In the late 1990s, WFC produced anywhere from 120,000 to 200,000 pounds of chocolate per day at its Chicago plant, where the manufacturing process involved taking cocoa beans, which arrived in 150-pound burlap bags, and turning them into chocolate bars or other candies. The process required to do this was complex and involved operations on several different floors of the plant. It included cleaning the beans, breaking off their shells (which eventually were sold as garden mulch), roasting their kernels (or nibs), and grinding the nibs into what is known as chocolate liquor. This chocolate liquor, which did not contain alcohol, was bitter and rough in texture. Some liquor was used to make more cocoa butter, and some was mixed with cocoa butter, sugar, milk powder, and granulated sugar to form a paste called crumb. This combination of ingredients was then refined and pulverized, creating a fine powder. A process called conching turned the mixture into a liquid, which was then tempered and molded into bars or other candies. After cooling for about 20 minutes, the chocolate was wrapped and packaged accordingly. Demand for WFC's products was cyclical, with manufacturing heaviest during the fall and spring, coinciding with the beginning and end of the school year.
In 2000, WFC combined its sales force with QSP, a subsidiary of Reader's Digest that focused on school and youth fundraising by selling magazine subscriptions. According to The Wall Street Transcript, George S. Scimone, chief financial officer of Reader's Digest Association Inc., regarded the move as an opportunity to increase productivity, emphasize complementary products, and balance the seasonal aspects of each company's business. The combination positioned WFC to be even more successful in the new millennium.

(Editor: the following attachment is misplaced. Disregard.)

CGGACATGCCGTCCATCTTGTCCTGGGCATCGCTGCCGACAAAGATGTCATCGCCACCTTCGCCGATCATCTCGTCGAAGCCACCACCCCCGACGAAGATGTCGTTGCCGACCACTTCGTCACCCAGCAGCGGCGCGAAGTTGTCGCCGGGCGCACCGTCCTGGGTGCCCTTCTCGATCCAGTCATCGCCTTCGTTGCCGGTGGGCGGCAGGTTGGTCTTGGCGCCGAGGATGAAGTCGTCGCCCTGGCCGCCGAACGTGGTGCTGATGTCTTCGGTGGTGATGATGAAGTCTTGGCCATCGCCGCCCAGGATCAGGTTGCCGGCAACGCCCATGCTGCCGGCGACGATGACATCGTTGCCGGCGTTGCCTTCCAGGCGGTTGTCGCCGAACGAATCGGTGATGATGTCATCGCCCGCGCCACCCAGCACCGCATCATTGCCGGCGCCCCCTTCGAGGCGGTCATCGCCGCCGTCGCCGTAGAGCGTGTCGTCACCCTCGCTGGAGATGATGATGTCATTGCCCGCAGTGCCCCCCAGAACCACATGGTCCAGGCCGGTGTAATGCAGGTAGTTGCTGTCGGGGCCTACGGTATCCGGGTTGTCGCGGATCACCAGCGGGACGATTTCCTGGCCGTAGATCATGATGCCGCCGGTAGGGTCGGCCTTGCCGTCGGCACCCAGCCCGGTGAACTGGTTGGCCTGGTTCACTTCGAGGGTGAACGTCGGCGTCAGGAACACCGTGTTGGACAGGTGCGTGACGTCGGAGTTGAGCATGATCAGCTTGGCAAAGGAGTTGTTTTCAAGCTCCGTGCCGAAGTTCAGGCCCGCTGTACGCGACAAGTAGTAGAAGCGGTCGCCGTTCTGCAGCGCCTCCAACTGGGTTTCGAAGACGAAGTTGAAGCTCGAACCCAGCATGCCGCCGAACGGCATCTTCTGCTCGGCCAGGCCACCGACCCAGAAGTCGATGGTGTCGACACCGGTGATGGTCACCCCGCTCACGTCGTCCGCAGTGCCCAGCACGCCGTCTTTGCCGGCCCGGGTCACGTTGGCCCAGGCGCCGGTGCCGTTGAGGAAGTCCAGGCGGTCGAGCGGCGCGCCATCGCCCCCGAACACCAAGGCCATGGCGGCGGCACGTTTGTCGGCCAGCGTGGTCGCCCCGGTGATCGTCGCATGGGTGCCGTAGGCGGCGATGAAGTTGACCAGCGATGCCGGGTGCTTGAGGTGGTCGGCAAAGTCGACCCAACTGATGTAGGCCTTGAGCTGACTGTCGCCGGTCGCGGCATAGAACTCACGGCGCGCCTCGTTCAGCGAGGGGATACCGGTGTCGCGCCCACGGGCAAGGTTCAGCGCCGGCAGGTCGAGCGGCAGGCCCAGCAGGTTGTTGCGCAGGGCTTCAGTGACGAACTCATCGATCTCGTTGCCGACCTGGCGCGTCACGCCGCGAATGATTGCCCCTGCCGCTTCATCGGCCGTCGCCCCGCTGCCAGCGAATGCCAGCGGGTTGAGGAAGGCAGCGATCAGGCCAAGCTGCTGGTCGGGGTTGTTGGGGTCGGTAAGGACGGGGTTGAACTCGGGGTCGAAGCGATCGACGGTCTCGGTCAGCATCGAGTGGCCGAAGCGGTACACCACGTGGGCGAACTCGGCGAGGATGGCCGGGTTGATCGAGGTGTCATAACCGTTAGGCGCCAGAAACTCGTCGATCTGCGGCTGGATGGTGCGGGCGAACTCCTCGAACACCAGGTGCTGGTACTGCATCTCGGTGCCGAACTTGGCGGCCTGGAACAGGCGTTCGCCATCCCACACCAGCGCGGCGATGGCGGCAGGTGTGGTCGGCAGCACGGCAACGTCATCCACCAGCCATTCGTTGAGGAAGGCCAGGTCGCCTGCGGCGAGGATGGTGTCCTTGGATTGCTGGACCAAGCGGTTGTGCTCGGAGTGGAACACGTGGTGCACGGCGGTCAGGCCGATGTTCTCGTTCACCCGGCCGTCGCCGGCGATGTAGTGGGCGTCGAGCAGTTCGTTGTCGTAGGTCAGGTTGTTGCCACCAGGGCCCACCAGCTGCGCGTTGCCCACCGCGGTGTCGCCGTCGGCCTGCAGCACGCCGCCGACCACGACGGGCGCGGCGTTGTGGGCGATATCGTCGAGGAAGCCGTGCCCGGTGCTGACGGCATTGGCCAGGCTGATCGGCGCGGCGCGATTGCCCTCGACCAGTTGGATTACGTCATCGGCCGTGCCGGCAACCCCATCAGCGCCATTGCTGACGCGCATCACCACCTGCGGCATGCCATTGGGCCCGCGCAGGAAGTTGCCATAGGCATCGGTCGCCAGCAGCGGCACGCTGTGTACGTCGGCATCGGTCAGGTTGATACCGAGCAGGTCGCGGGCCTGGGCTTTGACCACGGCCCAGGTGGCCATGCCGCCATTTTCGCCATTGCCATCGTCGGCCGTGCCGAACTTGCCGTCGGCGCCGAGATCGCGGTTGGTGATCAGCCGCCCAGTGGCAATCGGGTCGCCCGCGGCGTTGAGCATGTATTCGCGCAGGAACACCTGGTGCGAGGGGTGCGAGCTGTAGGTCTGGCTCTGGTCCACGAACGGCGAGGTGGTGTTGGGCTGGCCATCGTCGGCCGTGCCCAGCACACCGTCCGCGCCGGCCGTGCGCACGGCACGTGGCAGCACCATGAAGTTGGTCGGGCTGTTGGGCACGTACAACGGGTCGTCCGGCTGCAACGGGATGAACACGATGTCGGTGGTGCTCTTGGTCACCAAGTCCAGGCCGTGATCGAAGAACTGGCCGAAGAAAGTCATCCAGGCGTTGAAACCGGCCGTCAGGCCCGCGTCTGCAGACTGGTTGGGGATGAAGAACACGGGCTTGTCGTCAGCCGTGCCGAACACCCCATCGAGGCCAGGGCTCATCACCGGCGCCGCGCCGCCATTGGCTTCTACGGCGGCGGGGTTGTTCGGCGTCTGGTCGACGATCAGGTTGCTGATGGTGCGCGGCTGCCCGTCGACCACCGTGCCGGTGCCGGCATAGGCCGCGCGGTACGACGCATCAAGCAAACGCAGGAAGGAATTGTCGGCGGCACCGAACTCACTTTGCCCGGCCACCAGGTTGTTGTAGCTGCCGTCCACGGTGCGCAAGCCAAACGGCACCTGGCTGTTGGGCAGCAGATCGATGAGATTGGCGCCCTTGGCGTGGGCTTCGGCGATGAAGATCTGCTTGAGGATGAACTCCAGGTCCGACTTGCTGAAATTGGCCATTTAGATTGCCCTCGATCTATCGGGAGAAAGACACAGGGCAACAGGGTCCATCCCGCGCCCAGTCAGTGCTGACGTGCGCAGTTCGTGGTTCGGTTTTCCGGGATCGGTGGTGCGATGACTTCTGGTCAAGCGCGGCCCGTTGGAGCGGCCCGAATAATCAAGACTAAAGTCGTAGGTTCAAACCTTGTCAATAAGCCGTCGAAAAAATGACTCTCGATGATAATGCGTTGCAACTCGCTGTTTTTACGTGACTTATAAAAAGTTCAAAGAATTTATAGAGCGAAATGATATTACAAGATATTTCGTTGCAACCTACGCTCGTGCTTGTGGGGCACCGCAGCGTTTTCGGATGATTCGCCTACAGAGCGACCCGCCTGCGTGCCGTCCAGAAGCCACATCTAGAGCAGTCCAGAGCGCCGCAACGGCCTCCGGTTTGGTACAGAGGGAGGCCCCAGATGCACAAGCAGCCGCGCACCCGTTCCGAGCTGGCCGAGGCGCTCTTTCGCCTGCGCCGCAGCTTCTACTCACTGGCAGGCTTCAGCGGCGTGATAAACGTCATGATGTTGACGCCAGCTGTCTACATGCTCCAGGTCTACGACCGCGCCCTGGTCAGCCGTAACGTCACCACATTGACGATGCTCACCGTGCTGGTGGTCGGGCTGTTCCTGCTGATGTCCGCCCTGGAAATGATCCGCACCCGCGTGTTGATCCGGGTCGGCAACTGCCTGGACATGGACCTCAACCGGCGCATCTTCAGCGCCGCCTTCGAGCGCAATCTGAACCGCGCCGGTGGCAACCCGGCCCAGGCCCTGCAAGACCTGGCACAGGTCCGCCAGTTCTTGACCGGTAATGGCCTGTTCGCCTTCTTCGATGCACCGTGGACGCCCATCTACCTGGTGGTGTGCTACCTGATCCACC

Principal Competitors: Archibald Candy Corporation; Interbake Foods, Inc.; Mars Inc.
- 1910: Edmond Opler, Sr., begins working in the chocolate industry at the age of 13, making deliveries in New York City by horse-drawn wagon.
- 1922: With his brother Arnold, Opler, Sr., founds E & A Opler, a bulk cocoa packing company in Chicago.
- 1939: Opler, Sr., founds Cook Chocolate Co., home to the brand of World's Finest Chocolate.
- 1949: World's Finest Chocolate becomes its own division of Cook Chocolate Co., devoted exclusively to fundraising.
- 1950s:World's Finest Chocolate Ltd. begins operation in Campbellford, Ontario, to better serve the Canadian marketplace.
- 1972: Cook Chocolate Co. changes its name to World's Finest Chocolate.
- 1970s:World's Finest Chocolate acquires an experimental cocoa plantation on the island of St. Lucia.
- 1980: Edmond Opler, Jr., succeeds his father as the company's top executive.
- 1988: Opler, Sr., retires at the age of 91.
- 2000: World's Finest Chocolate combines its sales force with QPC, a fundraising subsidiary of Reader's Digest.